Growing up in the Gaza Strip, Palestinian medicine student Khamis Jouda has survived numerous wars but says he has experienced nothing like the violence he witnessed in Khartoum this month.
"We have seen things we had never seen before. Everyone feared for his life," said Jouda, 25, who was evacuated from the Sudanese capital yesterday by bus along with dozens of other Palestinians.
Other Palestinian evacuees said they saw bodies in the streets, looting and fights among residents, some of whom were armed.
The fighting – a power struggle between the Sudanese army and a paramilitary force known as the Rapid Support Forces (RSF) – has killed hundreds of people, wounded thousands and severed power, food and water and supplies.
While the Gaza Strip has gone through numerous wars as a result of Israeli occupation forces bombing Palestinian territories – and suffered its own bout of civil conflict in 2007 – Jouda expressed shock at the firepower unleashed by Sudanese rivals against each other since 15 April.
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"We didn't expect to see warplanes and drones bombing in internal fighting," said Jouda, adding that he would need psychological therapy to recover from the trauma.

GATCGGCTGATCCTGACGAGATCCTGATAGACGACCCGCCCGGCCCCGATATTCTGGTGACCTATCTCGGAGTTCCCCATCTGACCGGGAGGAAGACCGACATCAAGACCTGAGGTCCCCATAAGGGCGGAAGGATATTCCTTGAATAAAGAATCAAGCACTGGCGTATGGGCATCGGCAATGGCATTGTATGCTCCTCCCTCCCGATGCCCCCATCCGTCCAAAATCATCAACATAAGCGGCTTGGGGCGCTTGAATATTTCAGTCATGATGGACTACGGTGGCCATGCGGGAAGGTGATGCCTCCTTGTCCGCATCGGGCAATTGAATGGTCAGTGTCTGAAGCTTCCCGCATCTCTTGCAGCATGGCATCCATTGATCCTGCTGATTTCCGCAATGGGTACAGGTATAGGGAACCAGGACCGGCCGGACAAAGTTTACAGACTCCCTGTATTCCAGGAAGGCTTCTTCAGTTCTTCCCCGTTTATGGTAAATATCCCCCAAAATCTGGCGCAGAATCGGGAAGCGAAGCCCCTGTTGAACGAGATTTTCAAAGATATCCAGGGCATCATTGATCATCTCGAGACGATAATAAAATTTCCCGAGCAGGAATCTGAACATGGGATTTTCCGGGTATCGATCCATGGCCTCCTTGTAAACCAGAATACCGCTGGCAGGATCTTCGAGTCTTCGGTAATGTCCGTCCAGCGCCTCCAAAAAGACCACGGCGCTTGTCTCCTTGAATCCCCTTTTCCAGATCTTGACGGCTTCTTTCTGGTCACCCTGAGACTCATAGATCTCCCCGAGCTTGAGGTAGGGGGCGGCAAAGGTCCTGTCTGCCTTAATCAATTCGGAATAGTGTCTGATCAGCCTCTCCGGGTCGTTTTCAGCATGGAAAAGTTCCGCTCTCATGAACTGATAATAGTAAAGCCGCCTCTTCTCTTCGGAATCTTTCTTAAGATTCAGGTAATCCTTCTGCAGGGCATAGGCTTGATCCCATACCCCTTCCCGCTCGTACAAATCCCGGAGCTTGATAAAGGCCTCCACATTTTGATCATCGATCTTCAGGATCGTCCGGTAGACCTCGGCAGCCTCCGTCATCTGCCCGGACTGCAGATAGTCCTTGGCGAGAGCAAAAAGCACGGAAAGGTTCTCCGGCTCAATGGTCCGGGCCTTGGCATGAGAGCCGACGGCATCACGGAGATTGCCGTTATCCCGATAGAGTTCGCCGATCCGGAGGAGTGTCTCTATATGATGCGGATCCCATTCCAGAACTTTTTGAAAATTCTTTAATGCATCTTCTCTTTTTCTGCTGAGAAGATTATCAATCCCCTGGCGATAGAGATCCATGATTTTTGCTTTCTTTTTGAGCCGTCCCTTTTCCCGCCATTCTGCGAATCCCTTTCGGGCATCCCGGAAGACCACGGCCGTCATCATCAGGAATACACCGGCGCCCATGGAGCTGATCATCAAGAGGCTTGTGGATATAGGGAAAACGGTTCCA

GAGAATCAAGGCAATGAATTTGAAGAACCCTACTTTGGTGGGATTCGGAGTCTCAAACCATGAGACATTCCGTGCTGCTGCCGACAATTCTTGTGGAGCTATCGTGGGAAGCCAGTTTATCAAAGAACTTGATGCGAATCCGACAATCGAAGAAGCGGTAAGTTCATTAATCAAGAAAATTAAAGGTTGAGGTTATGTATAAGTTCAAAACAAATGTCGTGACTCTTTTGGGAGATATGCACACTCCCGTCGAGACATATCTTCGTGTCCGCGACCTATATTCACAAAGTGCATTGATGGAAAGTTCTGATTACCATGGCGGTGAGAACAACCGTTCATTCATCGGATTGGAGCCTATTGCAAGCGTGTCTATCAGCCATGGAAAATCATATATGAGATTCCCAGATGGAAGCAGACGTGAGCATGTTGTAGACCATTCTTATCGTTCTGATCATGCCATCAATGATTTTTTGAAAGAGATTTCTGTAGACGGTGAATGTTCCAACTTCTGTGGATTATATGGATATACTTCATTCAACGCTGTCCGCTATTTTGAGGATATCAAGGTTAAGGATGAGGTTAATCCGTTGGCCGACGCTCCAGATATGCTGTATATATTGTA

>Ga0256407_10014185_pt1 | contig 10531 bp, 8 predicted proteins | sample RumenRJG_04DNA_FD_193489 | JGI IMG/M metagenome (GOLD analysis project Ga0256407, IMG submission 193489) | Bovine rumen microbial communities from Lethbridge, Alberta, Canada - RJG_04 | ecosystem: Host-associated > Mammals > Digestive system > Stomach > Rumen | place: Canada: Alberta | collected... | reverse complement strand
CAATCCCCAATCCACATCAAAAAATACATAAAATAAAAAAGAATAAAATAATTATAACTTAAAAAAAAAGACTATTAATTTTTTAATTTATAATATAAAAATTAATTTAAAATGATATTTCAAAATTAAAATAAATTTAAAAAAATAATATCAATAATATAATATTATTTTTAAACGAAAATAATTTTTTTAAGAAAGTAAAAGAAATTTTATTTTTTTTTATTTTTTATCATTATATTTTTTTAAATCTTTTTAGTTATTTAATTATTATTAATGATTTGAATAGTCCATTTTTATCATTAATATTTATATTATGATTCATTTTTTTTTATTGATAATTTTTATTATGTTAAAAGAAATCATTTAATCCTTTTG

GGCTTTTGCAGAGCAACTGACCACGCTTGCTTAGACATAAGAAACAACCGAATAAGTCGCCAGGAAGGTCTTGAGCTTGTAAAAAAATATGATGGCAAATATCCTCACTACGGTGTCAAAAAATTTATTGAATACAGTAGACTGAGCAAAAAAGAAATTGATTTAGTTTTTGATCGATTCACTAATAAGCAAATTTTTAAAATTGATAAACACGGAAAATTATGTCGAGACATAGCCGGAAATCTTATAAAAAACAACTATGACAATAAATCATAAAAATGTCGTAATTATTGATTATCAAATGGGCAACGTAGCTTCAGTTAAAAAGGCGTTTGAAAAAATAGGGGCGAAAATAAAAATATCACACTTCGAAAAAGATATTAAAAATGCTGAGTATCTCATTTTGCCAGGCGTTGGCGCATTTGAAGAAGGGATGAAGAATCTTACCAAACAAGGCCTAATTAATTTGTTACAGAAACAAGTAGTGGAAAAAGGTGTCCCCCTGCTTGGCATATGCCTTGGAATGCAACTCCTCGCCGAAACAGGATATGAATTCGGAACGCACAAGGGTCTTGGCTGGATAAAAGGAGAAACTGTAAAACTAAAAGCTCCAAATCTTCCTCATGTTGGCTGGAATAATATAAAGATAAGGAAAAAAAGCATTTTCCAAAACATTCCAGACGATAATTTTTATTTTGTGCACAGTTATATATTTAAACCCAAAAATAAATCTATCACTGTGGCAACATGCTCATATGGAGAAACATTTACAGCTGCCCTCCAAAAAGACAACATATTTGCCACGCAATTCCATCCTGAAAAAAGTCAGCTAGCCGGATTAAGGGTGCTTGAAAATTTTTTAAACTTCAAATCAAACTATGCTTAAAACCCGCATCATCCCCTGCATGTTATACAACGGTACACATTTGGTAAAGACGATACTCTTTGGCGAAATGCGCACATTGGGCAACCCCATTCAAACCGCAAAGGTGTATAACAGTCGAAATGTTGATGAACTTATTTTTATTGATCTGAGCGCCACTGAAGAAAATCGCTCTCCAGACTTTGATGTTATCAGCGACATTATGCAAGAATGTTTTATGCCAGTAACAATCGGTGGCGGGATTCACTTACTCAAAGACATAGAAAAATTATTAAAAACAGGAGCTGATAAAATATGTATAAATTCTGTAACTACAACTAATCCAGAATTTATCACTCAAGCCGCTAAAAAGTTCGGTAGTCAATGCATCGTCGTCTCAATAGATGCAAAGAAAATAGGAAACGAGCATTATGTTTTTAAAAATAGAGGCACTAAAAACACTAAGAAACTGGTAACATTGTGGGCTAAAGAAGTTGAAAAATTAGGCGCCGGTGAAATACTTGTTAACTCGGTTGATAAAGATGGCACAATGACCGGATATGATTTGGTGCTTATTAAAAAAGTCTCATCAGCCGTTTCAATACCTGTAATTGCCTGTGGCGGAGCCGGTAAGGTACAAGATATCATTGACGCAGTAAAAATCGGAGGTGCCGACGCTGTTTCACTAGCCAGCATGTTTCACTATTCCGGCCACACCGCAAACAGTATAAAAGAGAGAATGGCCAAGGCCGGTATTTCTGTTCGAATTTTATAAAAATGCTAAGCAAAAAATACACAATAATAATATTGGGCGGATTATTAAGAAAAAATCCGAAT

As security broke down, another of the evacuees said they had seen "kids carrying big knives to protect themselves", asking not to be named to avoid any possible security problems when they return to Sudan.
"We saw factories, vehicles, and buildings which were still on fire, as we passed by. It looked ugly and it doesn't seem to be ending anytime soon. We pray for Sudan."The Palestinian evacuees are part of a wider exodus of foreign nationals fleeing the fighting.
Sudan has long been a popular destination for Palestinian students, attracted by relatively low tuition fees and the ease of obtaining a visa.
In Gaza, students' families said they had suffered sleepless nights, fearing for their relatives' safety.
"Time has been passing very slowly. We live in fear and they live in horror," said Ghassan Moussa, whose son, Mohammad – also a medicine student – was trapped in a building with no power and water after fighting erupted.
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"My son told me he and his friends had to walk out of the place in the dark and they saw bodies scattered in the streets," Moussa said.
Speaking by phone aboard the bus leaving Khartoum yesterday, his son Mohammad said his future was in jeopardy. "To be able to finish my studies, war has to stop," said Mohammad, who was in the final year of his course.
"I hope that happens soon."
The West Bank-based Palestinian Foreign Ministry has so far organised the evacuation of 300 Palestinians and efforts are under way to evacuate hundreds more from Khartoum and other cities, with the collaboration of Saudi Arabia, Jordan and Egypt, Ahmed Al-Deek, a ministry official, said.